Siksika artist's work to hang in National Gallery of Canada after Governor General's Award

An Indigenous visual and performance artist from Alberta — known for his campy persona Buffalo Boy — has won a prestigious national award.

Adrian Stimson is known for expressive paintings and campy gender-bending cowboy persona

Adrian Stimson recently moved his art studio from Saskatoon back to his childhood home on the Siksika First Nation in southern Alberta. (Evelyne Asselin/CBC)

An Indigenous visual and performance artist from Alberta — known for his campy persona Buffalo Boy — has won a prestigious national award.

Adrian Stimson of Siksika First Nation is being honoured with a 2018 Governor General's Award in visual and media arts.

Stimson paints and does performance art dealing with topics from residential schools and Indigenous resiliency after the loss of the buffalo.

"Everything about my work is about being Blackfoot and from the Siksika Nation. It shaped a lot of what I speak to in my work," Stimson told the Calgary Eyeopener on Friday morning.

We talk to local Blackfoot artist Adrian Stimson about winning the prestigious prize. 7:01

Both Stimson and his father attended residential schools, and his grandfather was a cowboy performer in the Calgary Stampede.

A graduate of Alberta College of Art and Design and the University of Saskatchewan, Stimson has a studio in his southern Alberta home. He also travels the world displaying his art and performing a two-spirited "Indian Cowboy" persona named Buffalo Boy. He's currently in Australia.

Buffalo Boy is a key fixture in Adrian Stimson's performance art.. The character is constantly shifting identities — from Pow Wow dancer to shaman to gay cowboy. (Adrian Stimson )

Buffalo Boy examines stereotypes "in a sort of comical way," Stimson said, "with cowboy boots, fishnet stockings, a buffalo G-string, buffalo corset, a pearl necklace, braids and a disco cowboy hat — so not your average cowboy."

"Growing up in Alberta, you're in and around rodeos so you have that macho history as part of growing, but also as a function of 'Indian,'" he said.

Buffalo Boy is a key fixture in Adrian Stimson's performance art and a regular at the annual Burning Man festival in Nevada. The character is constantly shifting identities — from Pow Wow dancer to shaman to gay cowboy. (Adrian Stimson )

Stimson is set apart from other artists by his unique mixing of campy comedic art with lived experience and real materials, noted Art Galley of Ontario Indigenous art curator Wanda Nanibush in the announcement of his award.

"He constantly reminds us that we are talking about living beings, communities and spiritual realms," she said. "We cannot just make up a future without attending to the past in an honest unwavering examination."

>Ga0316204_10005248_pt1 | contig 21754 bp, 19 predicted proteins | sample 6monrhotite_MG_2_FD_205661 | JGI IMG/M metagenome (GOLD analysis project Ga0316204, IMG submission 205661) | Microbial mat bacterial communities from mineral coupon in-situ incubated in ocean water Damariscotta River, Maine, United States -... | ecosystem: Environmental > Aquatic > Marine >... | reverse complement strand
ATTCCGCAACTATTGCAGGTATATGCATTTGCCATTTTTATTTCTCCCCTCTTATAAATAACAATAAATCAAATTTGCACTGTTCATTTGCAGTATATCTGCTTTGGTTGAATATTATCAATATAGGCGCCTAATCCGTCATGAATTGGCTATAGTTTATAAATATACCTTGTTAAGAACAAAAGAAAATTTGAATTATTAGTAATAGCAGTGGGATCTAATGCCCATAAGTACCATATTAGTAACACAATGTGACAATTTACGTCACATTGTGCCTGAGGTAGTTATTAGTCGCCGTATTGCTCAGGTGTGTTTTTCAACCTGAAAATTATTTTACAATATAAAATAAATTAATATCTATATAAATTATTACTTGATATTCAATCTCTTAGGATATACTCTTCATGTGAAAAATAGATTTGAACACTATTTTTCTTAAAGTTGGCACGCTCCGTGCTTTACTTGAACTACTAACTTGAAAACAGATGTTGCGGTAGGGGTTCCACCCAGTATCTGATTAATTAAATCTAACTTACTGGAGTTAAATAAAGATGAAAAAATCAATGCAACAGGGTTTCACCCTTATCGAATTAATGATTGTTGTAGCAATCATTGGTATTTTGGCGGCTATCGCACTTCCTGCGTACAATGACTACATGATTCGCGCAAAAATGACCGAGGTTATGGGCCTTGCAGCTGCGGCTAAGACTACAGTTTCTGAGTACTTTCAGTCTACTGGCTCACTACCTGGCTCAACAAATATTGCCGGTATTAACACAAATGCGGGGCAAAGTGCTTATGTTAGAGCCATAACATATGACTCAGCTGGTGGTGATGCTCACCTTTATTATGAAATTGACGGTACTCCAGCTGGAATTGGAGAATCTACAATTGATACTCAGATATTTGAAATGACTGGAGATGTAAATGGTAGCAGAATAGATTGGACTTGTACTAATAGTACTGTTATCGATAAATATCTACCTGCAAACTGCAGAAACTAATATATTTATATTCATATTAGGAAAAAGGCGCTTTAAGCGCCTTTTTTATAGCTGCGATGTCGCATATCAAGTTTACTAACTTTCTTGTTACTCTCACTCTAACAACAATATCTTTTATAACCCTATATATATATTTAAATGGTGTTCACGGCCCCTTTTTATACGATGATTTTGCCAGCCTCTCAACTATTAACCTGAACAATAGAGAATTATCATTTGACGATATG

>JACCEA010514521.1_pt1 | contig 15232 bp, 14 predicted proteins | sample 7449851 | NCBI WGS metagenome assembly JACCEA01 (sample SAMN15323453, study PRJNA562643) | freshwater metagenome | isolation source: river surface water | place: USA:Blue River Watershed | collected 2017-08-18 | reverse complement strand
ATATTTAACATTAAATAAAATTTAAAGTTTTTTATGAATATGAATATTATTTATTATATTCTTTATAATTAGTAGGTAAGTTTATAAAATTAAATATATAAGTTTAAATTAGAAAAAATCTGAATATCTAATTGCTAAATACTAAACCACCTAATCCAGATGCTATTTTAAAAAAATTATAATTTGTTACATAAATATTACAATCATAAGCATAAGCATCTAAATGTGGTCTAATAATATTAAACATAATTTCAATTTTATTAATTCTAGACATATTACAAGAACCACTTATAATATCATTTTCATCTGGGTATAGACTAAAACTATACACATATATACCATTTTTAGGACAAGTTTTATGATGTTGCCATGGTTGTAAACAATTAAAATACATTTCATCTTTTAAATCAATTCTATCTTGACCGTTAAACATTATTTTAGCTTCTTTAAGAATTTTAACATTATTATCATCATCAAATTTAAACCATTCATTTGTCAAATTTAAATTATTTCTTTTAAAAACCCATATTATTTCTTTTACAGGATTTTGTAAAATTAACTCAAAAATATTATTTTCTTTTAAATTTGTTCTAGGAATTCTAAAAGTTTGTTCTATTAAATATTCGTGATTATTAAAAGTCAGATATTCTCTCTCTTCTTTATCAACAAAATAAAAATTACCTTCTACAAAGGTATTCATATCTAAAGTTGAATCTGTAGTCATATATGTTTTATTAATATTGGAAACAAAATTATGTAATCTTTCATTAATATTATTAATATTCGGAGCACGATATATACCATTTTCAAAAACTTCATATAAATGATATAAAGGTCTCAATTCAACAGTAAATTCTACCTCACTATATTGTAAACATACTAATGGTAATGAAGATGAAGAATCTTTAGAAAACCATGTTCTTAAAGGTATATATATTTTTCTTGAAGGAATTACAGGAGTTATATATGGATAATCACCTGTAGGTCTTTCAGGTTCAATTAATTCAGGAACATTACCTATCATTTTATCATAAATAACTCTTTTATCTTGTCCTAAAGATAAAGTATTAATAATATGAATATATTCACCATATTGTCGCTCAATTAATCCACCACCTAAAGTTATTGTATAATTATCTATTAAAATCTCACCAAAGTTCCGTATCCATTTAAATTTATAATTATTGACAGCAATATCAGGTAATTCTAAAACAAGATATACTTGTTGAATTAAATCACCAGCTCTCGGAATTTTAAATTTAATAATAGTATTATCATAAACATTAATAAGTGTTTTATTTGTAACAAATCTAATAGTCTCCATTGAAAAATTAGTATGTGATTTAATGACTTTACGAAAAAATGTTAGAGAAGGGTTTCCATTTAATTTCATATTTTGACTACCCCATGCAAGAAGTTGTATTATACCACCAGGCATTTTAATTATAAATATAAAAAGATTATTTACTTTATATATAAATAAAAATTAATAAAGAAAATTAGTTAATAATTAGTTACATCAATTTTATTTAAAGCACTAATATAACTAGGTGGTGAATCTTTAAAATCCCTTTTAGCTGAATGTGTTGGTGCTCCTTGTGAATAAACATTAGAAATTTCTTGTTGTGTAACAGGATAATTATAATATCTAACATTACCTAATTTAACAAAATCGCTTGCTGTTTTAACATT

That's what makes him, she wrote, "a radical agent of change and not simply a performer of postmodern puns."

Gordon's Indian Residential School 5/6 by Adrian Stimson, made in 2013 using acrylic on wood canvas. (Adrian Stimson/Governor General’s Awards)

He has paintings on display in the British Museum, and he recently was commissioned to perform a five-day piece where he dug a trench to commemorate soldiers who fought at Vimy Ridge.

"As a performance artist, it was a real honour to be able to, on a daily basis, remember and contemplate that history," Stimson said.

Stimson's TRENCH was inspired by Mike Mountain Horse, an Indigenous First World War soldier who illustrated his battle experiences on a story robe.

The pictographs on this calfskin robe depict Corporal Mike Mountain Horse’s First World War exploits. Mountain Horse was a soldier from the Kainai (Blood) reserve in Alberta. (Esplanade Museum, Medicine Hat, Canada)

Years of making art have taught Stimson to follow what speaks to his heart, which he said he recommends others aim for, as well.

"To be able to do that is a real honour and a privilege, to be able to express and be able to share stories — and be part of a continuum of history of Blackfoot being, and bring that well in the future," Stimson said.

As part of the Governor General's Awards, Stimson's art will be on display at the National Gallery of Canada from March 29 to Aug. 5.

Siksika Nation artist Adrian Stimson, also known by his Blackfoot name Little Brown Boy Heavy Shield, stands next to his piece, Event Three, as it is unveiled at the British Museum in London. (Jared Thomas/CBC)

With files from Caroline Wagner and the Calgary Eyeopener